Artist’s legacy will live on with help from new fund supporting the arts

Dec. 28, 2020

This paid piece is sponsored by the Sioux Falls Area Community Foundation.

A new charitable fund established in memory of local art legend Carl Grupp is aiming to inspire young artists and ensure that local creativity continues to thrive.

Carl Grupp was a renowned artist, iconic teacher, passionate scholar and prolific storyteller.

But before he was all of those things, he was just a kid from Sioux Falls with red hair and thick glasses who was trying to find his way.

While he loved to draw — he even worked as the cartoonist for the Orange & Black, the Washington High School student newspaper — Grupp was, admittedly, more of a curious dreamer than serious student. He was a fan of classic stories like “Dick Tracy” and “The Lone Ranger,” but by the time his senior year came around, he still didn’t have a good sense of where his own story was headed or what his next chapter would be.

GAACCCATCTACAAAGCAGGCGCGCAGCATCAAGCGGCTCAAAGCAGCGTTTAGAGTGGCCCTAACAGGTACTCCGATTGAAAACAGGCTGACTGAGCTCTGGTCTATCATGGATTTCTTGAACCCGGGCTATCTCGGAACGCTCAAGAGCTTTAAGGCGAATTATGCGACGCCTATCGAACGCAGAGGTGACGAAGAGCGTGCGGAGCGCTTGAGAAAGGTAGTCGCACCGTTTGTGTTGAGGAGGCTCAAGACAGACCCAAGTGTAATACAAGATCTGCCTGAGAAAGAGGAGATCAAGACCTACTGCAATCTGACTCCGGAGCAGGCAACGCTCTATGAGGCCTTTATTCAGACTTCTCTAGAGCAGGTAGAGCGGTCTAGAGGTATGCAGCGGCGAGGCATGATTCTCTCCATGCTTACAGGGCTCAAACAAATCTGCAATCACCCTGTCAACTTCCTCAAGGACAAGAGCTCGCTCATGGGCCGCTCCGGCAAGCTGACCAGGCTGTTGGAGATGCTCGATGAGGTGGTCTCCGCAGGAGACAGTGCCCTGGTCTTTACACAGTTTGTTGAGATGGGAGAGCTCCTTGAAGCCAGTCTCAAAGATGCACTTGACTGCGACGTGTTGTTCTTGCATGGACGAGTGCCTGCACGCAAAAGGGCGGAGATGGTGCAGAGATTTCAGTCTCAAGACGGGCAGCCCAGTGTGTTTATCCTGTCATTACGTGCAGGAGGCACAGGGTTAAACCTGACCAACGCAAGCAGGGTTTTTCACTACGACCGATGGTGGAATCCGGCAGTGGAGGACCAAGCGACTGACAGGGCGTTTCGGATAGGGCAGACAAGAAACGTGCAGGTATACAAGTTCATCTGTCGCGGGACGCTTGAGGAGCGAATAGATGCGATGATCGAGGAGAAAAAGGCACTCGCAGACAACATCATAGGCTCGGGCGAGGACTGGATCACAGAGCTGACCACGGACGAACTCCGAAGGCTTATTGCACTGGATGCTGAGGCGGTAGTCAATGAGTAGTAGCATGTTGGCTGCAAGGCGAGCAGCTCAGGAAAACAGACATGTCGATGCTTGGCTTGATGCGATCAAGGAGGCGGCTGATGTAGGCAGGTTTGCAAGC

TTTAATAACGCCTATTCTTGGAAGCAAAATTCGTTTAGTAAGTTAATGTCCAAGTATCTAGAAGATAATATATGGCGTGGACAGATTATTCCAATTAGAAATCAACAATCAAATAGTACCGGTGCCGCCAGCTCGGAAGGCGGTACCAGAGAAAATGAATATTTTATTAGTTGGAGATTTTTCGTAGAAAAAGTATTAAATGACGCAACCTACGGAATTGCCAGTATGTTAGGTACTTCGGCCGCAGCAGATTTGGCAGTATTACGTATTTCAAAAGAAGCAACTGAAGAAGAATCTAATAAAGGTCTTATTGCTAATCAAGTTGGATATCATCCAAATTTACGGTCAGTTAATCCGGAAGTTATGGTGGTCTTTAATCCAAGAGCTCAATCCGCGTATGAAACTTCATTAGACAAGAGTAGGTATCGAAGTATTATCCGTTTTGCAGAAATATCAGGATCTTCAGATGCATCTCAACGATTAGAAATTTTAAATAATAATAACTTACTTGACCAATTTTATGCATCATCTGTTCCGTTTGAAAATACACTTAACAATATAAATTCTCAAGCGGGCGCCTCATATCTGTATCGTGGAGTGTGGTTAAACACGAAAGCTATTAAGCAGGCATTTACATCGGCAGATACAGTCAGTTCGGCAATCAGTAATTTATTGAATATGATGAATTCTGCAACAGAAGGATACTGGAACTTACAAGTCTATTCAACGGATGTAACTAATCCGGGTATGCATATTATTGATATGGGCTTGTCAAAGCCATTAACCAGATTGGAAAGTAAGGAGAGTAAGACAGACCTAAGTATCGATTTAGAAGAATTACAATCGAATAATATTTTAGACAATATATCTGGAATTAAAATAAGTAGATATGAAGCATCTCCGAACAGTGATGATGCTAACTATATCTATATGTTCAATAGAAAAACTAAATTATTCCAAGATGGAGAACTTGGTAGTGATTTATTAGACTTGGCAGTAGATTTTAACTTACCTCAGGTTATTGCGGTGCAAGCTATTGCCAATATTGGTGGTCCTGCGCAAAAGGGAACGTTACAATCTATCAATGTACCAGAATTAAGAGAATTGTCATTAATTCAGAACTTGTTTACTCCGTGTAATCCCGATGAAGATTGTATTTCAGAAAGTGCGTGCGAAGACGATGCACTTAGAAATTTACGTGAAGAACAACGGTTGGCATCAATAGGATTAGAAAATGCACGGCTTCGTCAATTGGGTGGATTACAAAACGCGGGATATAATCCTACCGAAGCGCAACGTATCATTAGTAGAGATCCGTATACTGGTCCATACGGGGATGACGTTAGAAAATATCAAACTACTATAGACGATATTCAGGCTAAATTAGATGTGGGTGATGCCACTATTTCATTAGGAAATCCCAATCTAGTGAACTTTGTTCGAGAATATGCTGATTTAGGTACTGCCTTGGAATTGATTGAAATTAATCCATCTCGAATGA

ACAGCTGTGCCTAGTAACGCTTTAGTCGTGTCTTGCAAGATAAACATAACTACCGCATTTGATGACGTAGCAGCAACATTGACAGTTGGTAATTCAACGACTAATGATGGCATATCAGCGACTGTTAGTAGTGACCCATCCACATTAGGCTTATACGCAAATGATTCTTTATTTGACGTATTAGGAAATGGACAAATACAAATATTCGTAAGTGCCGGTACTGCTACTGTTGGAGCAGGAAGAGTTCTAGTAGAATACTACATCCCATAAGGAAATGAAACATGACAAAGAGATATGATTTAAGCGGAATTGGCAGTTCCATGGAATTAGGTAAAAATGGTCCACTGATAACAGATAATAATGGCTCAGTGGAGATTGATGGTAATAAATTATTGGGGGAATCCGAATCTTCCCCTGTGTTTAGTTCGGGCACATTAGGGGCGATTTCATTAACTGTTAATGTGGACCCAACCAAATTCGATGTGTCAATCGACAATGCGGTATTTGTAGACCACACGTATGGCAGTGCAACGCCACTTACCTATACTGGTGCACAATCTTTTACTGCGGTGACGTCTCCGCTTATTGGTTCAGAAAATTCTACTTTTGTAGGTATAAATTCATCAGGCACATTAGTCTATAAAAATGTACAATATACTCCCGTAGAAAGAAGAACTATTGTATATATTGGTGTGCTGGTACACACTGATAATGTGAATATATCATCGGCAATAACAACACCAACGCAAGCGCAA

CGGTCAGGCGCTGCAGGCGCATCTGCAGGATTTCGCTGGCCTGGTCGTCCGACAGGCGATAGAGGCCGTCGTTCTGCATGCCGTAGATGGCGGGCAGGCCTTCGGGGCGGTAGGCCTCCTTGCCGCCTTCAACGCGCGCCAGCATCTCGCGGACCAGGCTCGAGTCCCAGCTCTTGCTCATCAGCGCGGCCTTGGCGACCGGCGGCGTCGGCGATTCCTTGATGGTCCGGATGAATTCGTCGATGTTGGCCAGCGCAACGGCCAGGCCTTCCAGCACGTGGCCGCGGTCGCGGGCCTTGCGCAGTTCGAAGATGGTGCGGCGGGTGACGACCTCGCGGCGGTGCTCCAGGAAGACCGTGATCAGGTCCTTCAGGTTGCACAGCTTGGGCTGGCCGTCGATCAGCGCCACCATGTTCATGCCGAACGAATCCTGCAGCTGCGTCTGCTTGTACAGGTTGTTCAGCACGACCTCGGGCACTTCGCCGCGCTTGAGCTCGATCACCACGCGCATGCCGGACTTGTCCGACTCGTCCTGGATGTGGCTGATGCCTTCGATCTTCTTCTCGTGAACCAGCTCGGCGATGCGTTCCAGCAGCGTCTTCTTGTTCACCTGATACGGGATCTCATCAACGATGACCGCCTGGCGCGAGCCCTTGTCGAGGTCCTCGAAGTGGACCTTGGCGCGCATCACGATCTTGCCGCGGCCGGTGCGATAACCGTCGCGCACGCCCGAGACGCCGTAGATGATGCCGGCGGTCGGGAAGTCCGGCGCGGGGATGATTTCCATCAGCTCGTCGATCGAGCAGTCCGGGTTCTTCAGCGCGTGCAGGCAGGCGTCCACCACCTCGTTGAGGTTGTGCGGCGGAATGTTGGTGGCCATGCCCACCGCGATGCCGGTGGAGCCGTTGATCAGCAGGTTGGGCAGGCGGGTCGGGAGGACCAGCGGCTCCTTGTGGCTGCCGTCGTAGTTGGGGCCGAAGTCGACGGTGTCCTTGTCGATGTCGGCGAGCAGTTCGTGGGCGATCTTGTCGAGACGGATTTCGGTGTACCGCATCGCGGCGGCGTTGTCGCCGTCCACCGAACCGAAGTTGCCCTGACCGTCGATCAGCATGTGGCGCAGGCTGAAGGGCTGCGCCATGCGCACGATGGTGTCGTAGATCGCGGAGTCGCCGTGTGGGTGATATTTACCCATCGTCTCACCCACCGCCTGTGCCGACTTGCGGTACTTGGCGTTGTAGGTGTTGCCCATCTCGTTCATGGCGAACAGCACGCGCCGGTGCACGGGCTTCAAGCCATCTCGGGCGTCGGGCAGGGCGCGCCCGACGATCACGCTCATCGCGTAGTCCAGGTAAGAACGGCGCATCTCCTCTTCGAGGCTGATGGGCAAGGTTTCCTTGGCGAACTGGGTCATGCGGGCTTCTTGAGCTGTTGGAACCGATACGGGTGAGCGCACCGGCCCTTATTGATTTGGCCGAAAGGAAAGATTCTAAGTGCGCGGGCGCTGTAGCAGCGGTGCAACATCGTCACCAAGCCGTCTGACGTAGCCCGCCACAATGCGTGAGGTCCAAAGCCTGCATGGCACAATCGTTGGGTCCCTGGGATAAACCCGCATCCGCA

That all changed when his high school civics teacher took the time to encourage him to pursue a college education.

“I didn’t think I was college material, but because of him, I changed my mind and tried to go to school,” Grupp said in a 2013 interview with The Augustana alumni magazine. “I thought it was amazing that he would tell me that. I wasn’t a great student in high school. I’d be lucky if I got a C in civics class. You just never know where the encouragement you need is going to come from.”

For Grupp, that encouragement made all the difference. Knowing that someone believed in him provided the spark he needed to enroll at Augustana University. There, he studied under art legends Palmer Eide and Ogden Dalrymple, both of whom inspired Grupp to discover and pursue his own passions for art.